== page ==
7 money-saving strategies for your personal taxes
With a few easy steps, you can reduce what may seem like unavoidably high taxes owed each year to the IRS. Using these basic tax strategies, the average can benefit from a lower tax bill without starting offshore bank accounts or complex protections.
1. Earn tax-free income
Certain types of income are exempt from taxation, so one way to avoid high taxes is to earn as much tax-free income as possible. Selling your home, investing in or saving for your children’s future, and investing in mutual bonds are a few or the tax-free forms of income that might be a good fit. Other strategies include contributing to a health savings account, receiving health insurance and other benefits from your employer, and pending some of your salary on out-of-pocket health costs.
2. Take advantage of tax credits
Tax credits reduce your taxes dollar for dollar, which is something deductions do not do. Every time Congress decides to add a new credit, such as for new home energy improvements or buying a hybrid car, you are taking advantage of some serious reductions. Other common credits include child, child care and education tax credits.
3. Defer taxes
No matter what, taxes are unavoidable. Most of the time, it is best to pay off your taxes sooner rather than later, but deferring payment of taxes to a future year is an option. To do this, you can postpone an employer bonus or invest in IRAs and other retirement accounts.
4. Maximize your tax deductions
People with more deductions, pay fewer taxes. It’s that simple. Business owners can deduct all their business expenses, ranging from office equipment, vehicle expenses, travel and operating costs. Every taxpayer, regardless of whether or not you own a business, however, is also entitled to a standard deduction or itemized deductions. Itemized deductions include interest on home mortgages, property taxes, charitable contributions and state income taxes.
5. Reduce your tax rate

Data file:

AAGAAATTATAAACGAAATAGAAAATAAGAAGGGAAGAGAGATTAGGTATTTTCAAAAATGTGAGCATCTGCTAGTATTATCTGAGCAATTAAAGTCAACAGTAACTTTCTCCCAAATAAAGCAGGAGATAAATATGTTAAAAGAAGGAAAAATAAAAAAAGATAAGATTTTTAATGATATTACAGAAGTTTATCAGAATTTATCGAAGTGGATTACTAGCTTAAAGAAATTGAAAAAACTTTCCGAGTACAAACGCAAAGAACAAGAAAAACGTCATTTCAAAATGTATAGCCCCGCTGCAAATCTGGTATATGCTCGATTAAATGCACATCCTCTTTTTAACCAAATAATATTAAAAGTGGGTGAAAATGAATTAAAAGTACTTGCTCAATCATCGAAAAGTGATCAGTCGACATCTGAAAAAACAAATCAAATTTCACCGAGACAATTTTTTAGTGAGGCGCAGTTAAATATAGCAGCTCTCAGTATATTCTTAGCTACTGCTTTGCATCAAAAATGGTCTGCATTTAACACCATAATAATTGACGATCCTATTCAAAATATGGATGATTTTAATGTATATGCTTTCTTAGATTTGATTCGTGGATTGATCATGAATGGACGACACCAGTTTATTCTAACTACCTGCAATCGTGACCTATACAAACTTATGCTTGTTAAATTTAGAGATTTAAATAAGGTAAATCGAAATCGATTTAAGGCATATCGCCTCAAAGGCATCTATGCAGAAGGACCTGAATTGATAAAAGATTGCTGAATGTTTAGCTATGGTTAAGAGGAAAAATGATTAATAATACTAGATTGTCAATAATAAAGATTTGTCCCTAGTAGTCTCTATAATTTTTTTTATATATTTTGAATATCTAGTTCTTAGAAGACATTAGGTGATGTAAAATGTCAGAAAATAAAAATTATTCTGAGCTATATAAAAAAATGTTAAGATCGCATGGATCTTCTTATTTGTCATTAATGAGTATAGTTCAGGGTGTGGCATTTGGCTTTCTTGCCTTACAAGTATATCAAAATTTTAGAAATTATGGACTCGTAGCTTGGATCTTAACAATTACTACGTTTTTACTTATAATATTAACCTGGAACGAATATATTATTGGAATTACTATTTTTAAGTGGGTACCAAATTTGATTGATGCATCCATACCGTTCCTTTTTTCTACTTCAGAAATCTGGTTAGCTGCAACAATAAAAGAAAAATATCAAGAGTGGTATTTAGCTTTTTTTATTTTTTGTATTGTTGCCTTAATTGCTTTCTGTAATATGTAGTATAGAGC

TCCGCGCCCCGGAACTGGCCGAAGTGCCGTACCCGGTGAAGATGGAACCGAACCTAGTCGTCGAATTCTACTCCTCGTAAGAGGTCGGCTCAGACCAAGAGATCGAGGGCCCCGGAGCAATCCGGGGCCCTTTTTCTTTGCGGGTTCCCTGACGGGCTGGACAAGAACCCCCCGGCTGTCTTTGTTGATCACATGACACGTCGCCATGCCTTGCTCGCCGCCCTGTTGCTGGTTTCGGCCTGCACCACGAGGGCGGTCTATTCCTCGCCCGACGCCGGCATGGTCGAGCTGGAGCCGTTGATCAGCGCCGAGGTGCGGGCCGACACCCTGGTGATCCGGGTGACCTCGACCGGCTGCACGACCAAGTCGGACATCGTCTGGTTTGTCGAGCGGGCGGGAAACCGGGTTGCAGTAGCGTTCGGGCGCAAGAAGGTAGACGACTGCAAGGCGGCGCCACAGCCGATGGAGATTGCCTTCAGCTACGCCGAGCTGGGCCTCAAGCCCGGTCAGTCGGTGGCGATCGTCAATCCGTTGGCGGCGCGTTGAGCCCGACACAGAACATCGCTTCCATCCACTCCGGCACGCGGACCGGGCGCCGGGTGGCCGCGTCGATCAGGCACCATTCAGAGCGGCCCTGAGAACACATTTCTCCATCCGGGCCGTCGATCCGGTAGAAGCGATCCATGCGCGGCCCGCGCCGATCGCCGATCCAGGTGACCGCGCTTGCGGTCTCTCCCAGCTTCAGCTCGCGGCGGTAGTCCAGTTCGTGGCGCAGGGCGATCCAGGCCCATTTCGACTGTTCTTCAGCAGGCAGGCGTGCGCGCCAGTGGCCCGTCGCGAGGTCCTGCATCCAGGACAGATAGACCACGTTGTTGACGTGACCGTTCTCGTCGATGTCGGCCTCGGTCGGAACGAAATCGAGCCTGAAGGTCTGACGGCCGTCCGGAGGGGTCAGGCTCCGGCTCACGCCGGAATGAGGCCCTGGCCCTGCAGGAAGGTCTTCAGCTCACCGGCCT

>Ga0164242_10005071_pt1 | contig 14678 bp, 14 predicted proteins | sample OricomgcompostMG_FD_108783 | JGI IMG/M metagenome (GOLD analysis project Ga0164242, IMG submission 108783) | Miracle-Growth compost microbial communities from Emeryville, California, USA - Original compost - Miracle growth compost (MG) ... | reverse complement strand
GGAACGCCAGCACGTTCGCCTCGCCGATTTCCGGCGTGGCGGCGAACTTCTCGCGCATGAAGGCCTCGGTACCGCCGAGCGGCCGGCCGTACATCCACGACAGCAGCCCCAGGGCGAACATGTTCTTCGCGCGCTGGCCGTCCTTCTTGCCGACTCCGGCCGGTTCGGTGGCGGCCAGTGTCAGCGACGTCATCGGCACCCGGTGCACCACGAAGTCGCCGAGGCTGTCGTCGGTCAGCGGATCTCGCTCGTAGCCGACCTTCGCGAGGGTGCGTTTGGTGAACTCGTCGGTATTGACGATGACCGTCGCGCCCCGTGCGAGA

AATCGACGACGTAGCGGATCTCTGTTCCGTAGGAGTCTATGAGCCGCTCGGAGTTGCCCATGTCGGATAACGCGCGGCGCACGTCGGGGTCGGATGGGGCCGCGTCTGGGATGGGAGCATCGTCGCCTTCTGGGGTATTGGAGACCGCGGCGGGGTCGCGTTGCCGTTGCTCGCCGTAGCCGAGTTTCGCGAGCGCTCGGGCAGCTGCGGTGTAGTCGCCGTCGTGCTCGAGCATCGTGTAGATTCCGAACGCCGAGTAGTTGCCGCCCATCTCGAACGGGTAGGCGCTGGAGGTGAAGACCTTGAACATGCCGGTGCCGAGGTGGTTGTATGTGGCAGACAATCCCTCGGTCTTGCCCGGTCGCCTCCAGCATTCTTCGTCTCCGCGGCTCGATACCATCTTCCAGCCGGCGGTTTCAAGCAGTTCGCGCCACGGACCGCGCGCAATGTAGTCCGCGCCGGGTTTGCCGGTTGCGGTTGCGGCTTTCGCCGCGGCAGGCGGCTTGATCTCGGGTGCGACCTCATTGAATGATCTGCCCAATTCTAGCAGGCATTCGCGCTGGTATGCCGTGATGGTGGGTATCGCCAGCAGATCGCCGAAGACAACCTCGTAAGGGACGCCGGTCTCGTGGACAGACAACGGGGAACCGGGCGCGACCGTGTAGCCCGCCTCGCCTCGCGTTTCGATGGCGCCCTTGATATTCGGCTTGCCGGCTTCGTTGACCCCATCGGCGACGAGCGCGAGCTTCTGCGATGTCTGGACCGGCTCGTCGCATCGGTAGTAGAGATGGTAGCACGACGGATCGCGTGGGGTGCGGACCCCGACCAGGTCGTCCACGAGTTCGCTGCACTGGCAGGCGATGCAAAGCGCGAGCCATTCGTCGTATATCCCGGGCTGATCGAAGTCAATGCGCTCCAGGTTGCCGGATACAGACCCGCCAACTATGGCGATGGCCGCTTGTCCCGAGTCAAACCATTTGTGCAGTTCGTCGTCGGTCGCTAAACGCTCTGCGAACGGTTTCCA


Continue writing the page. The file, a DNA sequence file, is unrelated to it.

Federal income tax rates cover a wide range – from 0% to nearly 40%. Those who earn income from long-term investments can benefit from the lowest rates available. Profits earned from investments like stocks, bonds, mutual funds and real estate are taxed at long-term capital gains rates, which are lower than federal income tax rates. This year, the capital gains tax rate on long-term gains is 20% for singles with at least $400,000 income or $450,000 for married couples filing jointly. For those in the 25%, 28%, 33% and 35% tax brackets, the capital gains rate is 15%, and for those in the 10% and 15% tax brackets the rate is zero.
6. Shift income to others
For those in high tax brackets, shifting income to family members in a lower tax bracket can help you save a substantial amount in your own taxes. While this method, known as income shifting or splitting, has become more difficult in recent years, it can still be a practical tax tool for taxpayers with high income.
7. Take advantage of your filing status and tax exemptions.
Your tax filing status can have a tremendous impact on the taxes you pay each year. Often, taxpayers have a choice, which actually determines which tax bracket you fall into. This simple selection can determine standard deductions, personal exemptions, and income levels for phase-outs of itemized deductions and personal exemptions. Tax
exemptions vary, so it is crucial to understand which exemptions you are entitled to.
While not everyone can take advantage of tax exemptions due to income restrictions, it is important to know the personal exemptions allowed for you and your spouse and dependent exemptions for children and other family members.
Learning about tax basics can be crucial in helping you get the most out of your tax return each year. The earlier you learn these tax saving strategies, the better off you will be when tax season hits. Make sure you are not paying more than you should to the IRS by studying up on the basics first.